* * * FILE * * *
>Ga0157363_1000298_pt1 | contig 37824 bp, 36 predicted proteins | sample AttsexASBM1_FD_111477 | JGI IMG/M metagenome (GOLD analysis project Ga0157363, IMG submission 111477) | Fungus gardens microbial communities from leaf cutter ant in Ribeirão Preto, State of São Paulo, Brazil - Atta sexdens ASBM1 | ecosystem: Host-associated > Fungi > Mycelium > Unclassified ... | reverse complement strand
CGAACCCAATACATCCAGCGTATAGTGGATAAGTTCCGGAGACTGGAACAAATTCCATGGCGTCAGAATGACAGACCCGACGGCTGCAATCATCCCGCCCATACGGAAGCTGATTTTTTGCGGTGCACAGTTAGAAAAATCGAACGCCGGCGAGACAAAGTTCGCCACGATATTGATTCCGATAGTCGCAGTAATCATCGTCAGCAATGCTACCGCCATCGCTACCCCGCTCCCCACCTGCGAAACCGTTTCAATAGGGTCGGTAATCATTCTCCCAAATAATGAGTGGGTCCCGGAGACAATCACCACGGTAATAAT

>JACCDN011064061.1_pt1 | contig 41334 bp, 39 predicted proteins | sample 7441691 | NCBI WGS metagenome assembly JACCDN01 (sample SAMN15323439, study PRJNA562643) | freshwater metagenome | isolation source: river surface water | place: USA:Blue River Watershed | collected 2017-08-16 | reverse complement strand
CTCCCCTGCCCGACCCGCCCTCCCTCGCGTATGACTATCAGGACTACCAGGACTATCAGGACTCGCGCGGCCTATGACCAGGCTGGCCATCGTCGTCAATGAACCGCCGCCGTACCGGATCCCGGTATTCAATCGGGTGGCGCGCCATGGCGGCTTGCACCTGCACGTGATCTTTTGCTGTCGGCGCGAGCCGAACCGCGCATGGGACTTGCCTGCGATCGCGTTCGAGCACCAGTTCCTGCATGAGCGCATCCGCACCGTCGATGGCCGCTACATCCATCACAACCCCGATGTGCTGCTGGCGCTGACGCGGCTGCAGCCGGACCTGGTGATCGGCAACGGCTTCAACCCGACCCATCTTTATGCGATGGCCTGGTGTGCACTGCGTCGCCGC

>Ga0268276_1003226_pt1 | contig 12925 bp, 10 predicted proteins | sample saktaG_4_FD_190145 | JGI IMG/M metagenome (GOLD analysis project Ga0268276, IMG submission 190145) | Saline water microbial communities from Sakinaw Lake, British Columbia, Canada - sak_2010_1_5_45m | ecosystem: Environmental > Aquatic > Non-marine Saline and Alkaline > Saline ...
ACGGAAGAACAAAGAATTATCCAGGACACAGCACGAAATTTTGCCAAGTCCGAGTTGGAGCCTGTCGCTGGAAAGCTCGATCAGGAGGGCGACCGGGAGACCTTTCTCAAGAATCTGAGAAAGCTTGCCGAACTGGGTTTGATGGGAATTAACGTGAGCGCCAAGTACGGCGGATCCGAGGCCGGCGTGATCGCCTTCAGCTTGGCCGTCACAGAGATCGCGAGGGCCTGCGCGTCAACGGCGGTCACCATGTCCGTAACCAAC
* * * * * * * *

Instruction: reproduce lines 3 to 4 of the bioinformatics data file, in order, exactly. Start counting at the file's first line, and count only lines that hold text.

>JACCDN011064061.1_pt1 | contig 41334 bp, 39 predicted proteins | sample 7441691 | NCBI WGS metagenome assembly JACCDN01 (sample SAMN15323439, study PRJNA562643) | freshwater metagenome | isolation source: river surface water | place: USA:Blue River Watershed | collected 2017-08-16 | reverse complement strand
CTCCCCTGCCCGACCCGCCCTCCCTCGCGTATGACTATCAGGACTACCAGGACTATCAGGACTCGCGCGGCCTATGACCAGGCTGGCCATCGTCGTCAATGAACCGCCGCCGTACCGGATCCCGGTATTCAATCGGGTGGCGCGCCATGGCGGCTTGCACCTGCACGTGATCTTTTGCTGTCGGCGCGAGCCGAACCGCGCATGGGACTTGCCTGCGATCGCGTTCGAGCACCAGTTCCTGCATGAGCGCATCCGCACCGTCGATGGCCGCTACATCCATCACAACCCCGATGTGCTGCTGGCGCTGACGCGGCTGCAGCCGGACCTGGTGATCGGCAACGGCTTCAACCCGACCCATCTTTATGCGATGGCCTGGTGTGCACTGCGTCGCCGC